In sports, boys need to be men
The Boston University men’s hockey team, among the most successful college sports programs in the country, is reeling after the dismissal of two stars who were arrested and charged with sexual assault.
It is the latest in a troubling trend for the BU hockey team, whose players are treated like kings and according to some on campus exhibit some of the same entitled behaviors. But it’s taken a non-sports – and female – columnist to point out the “boys will be boys” attitude isn’t playing well in this day and age.
The Globe’s Joan Vennochi today turns the spotlight on BU and its legendary coach Jack Parker after the arraignment in Boston Municipal Court Tuesday of star defenseman and pro prospect Max Nicastro, who pleaded not guilty to two counts of sexual assault. Vennochi says, tied in with the December arrest of then-teammate and leading scorer Corey Trivino on charges of assault and battery and assault with intent to rape after he allegedly broke into a woman’s dorm room, Parker has more on his hands than a “horrible coincidence,” as he said in the aftermath of Nicastro’s arrest.
Vennochi points out that Trivino and another hockey player made a rap video called “Party like a puck star” that featured derogatory names for women and boasts of sexual conquests. BU’s student newspaper, The Daily Free Press, ran a story following Trivino’s arrest reporting that some residents of a dorm said some hockey players in the building routinely behaved in an inappropriate and threatening manner toward women residents.
“How much circumstantial evidence does this coach need?” Vennochi asks.
It’s not Vennochi’s first foray into the male sports world’s diminutions of women. Last fall, she scolded the Patriots for “walking away from Myra Kraft’s legacy” by trading for Albert Haynseworth, who was awaiting trial of sexual assault of a waitress in Washington.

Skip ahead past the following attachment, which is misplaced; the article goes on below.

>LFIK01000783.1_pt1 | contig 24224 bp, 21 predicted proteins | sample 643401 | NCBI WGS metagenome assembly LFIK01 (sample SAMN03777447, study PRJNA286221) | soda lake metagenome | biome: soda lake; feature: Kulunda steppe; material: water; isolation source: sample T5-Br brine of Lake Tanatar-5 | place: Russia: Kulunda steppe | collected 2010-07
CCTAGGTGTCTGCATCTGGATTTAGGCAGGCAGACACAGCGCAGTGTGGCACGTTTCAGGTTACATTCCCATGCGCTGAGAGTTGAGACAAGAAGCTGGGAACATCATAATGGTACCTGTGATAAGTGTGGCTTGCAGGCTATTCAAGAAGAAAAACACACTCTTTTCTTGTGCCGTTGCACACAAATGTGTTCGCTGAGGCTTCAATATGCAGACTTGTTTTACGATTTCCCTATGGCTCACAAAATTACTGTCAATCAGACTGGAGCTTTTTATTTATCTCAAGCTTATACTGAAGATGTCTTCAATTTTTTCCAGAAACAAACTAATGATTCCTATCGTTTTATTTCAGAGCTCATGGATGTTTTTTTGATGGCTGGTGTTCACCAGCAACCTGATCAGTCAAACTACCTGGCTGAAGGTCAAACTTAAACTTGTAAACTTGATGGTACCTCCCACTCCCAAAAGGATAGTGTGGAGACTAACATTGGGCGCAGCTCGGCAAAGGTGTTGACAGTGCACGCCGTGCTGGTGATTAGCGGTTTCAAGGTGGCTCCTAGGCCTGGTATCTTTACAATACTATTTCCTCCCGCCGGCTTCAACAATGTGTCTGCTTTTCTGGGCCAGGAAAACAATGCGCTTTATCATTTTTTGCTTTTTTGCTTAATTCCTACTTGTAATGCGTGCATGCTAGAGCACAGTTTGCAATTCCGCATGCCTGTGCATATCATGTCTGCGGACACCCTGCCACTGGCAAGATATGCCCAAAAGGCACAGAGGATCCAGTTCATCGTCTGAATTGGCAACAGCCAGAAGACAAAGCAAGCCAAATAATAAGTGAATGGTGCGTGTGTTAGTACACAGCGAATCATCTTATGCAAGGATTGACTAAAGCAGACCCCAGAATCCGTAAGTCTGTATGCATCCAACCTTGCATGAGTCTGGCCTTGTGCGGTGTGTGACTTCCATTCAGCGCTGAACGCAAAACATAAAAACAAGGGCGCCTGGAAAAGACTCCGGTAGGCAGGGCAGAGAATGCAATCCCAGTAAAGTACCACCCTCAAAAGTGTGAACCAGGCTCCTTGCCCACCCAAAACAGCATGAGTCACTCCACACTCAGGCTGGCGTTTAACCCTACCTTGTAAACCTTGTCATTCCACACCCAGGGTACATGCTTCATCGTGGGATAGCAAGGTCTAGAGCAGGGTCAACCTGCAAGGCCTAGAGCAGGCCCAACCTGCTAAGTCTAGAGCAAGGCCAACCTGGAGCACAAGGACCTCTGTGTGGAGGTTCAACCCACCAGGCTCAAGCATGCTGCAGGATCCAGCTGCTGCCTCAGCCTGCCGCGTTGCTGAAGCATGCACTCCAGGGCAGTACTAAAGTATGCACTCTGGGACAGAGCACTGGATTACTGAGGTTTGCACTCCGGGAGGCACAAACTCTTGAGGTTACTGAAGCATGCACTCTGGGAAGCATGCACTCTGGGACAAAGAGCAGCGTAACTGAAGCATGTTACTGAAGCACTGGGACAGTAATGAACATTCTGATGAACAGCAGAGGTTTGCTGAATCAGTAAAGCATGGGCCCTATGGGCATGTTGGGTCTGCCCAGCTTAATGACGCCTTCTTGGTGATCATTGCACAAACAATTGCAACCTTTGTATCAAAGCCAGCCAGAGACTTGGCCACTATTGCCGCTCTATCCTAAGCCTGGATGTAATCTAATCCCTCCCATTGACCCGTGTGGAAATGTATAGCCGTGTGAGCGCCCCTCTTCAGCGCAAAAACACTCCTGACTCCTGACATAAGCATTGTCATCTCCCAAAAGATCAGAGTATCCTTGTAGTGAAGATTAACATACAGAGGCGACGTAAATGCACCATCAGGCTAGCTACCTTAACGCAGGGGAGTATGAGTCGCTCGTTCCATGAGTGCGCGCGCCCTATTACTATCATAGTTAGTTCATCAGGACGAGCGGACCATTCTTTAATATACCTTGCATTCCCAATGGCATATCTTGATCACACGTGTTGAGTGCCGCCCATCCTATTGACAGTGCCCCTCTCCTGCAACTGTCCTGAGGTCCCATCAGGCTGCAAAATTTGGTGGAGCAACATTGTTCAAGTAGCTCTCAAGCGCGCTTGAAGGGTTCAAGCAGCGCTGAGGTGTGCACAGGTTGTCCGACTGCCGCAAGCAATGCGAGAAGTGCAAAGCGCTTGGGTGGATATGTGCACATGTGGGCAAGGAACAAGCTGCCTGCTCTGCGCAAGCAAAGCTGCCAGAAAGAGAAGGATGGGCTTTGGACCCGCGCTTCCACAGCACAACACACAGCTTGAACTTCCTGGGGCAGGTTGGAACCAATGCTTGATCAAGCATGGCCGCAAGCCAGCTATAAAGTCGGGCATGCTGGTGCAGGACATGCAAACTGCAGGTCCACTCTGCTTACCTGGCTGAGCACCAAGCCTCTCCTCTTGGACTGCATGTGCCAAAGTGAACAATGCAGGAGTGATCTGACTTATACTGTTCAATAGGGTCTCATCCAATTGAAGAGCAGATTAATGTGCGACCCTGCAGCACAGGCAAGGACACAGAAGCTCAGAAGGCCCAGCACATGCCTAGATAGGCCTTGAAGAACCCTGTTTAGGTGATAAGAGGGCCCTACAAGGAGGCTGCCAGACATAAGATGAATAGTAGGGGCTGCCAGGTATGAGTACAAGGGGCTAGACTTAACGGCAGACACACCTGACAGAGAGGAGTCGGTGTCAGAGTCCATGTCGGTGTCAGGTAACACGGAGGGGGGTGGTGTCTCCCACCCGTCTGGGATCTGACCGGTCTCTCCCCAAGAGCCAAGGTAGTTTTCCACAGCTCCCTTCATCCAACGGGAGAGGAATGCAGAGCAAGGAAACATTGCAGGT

Vennochi was referring to the late team matron’s influence in 1996 of releasing then-high draft pick Christian Peter, who had a history of sexual assault charges when he was a player at University of Nebraska. At the time, the issue was the focus of another female Globe columnist, Eileen McNamara, and the questions she raised led Myra Kraft to insist the team cut ties with Peter.
It also brings to mind the role the Globe’s Bella English had in cleaning up Fenway Park more than 20 years ago. Fenway, especially the bleachers, was not the place for the faint of heart. Regular fights, vicious taunting of other team’s players, including one who had Tourette syndrome, and racial slurs were routine fare from the Bleacher Creatures.
But no one did much until English wrote about the popular new drunken game of Fondle the Doll, where, when the fans would get bored, an anatomically correct inflatable woman was blown up and punched around like a beach ball and fans made lewd comments and simulated sex acts while being cheered on.
“Call it Perverts on Parade,” English wrote at the time.
Eventually, Fenway was cleaned up and made more family friendly, with limits on alcohol purchases and more security in the stands, mainly because of English.
Perhaps the lesson is, when it comes to sports in Boston, boys will be boys. But keep in mind, the women are watching.
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